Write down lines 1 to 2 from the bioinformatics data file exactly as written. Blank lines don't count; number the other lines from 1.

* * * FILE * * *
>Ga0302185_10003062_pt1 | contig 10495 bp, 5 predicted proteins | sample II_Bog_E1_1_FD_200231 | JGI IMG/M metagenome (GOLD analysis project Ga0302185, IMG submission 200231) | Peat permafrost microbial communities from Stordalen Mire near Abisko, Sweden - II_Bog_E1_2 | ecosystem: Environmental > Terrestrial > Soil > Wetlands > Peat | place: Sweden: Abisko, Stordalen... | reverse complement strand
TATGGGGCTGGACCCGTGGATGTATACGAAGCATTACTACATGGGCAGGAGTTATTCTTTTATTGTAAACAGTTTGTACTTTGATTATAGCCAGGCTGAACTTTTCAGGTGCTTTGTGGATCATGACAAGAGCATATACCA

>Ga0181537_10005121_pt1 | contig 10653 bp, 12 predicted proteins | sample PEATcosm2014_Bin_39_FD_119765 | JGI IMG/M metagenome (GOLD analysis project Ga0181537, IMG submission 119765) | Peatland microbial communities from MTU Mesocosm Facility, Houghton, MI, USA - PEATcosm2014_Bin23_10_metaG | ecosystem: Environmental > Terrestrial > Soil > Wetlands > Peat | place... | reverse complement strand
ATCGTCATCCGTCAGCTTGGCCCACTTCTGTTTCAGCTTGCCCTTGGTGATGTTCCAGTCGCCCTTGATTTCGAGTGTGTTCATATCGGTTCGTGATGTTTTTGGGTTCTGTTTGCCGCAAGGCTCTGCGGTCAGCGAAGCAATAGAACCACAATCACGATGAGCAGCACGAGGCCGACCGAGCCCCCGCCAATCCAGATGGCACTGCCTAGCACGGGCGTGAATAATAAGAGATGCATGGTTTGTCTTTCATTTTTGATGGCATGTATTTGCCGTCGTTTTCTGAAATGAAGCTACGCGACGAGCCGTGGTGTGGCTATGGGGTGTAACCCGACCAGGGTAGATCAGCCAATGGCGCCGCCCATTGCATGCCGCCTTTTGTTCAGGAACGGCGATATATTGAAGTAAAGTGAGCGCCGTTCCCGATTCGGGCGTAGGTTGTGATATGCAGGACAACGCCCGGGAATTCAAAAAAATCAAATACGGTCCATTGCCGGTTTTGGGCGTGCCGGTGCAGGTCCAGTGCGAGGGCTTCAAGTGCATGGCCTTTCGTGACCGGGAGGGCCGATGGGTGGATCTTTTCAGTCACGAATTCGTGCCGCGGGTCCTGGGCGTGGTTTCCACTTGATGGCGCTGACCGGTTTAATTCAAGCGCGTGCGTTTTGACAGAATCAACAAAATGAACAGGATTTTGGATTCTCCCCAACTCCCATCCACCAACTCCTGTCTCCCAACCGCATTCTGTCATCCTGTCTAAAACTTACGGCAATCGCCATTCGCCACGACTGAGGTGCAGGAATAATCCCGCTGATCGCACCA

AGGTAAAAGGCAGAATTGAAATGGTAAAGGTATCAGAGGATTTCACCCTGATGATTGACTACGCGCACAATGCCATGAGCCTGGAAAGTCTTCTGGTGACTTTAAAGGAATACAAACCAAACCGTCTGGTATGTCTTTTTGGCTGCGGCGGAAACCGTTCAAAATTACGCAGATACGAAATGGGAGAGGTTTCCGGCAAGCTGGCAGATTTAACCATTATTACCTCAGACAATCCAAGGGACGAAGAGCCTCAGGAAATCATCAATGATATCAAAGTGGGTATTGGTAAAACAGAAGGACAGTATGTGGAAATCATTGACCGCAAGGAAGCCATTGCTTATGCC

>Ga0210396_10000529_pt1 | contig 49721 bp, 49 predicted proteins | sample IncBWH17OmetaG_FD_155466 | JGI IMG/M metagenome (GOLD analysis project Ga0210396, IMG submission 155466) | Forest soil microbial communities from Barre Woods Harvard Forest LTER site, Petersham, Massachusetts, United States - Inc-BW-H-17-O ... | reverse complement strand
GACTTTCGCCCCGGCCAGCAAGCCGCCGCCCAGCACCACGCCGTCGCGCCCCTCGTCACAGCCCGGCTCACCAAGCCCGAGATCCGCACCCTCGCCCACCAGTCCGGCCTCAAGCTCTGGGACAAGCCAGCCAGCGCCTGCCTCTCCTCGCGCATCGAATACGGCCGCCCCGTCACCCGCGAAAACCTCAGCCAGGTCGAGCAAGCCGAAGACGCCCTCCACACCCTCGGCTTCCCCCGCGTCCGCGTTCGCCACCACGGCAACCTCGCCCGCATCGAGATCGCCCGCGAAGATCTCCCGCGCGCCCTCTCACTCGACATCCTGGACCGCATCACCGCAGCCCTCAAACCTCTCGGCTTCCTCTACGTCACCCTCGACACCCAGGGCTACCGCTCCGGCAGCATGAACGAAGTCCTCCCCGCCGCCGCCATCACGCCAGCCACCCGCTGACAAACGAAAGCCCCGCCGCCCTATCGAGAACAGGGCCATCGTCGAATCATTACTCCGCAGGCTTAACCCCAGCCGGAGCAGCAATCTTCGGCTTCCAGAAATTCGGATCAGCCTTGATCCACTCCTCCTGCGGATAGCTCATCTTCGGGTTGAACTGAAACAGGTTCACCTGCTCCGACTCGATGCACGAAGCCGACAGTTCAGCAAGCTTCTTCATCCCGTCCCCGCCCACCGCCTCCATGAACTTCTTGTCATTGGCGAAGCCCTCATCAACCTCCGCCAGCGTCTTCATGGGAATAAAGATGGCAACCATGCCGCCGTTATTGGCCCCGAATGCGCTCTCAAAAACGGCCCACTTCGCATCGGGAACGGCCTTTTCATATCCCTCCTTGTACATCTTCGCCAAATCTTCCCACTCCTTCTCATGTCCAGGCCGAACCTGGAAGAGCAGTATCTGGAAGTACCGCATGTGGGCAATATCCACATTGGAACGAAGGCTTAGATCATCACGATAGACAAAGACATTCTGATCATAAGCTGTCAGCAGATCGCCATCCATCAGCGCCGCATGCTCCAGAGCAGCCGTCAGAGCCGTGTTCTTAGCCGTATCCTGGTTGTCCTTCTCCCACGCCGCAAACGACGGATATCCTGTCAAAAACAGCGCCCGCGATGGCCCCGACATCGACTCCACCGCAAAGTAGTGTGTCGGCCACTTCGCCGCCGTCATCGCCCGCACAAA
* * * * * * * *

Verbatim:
>Ga0302185_10003062_pt1 | contig 10495 bp, 5 predicted proteins | sample II_Bog_E1_1_FD_200231 | JGI IMG/M metagenome (GOLD analysis project Ga0302185, IMG submission 200231) | Peat permafrost microbial communities from Stordalen Mire near Abisko, Sweden - II_Bog_E1_2 | ecosystem: Environmental > Terrestrial > Soil > Wetlands > Peat | place: Sweden: Abisko, Stordalen... | reverse complement strand
TATGGGGCTGGACCCGTGGATGTATACGAAGCATTACTACATGGGCAGGAGTTATTCTTTTATTGTAAACAGTTTGTACTTTGATTATAGCCAGGCTGAACTTTTCAGGTGCTTTGTGGATCATGACAAGAGCATATACCA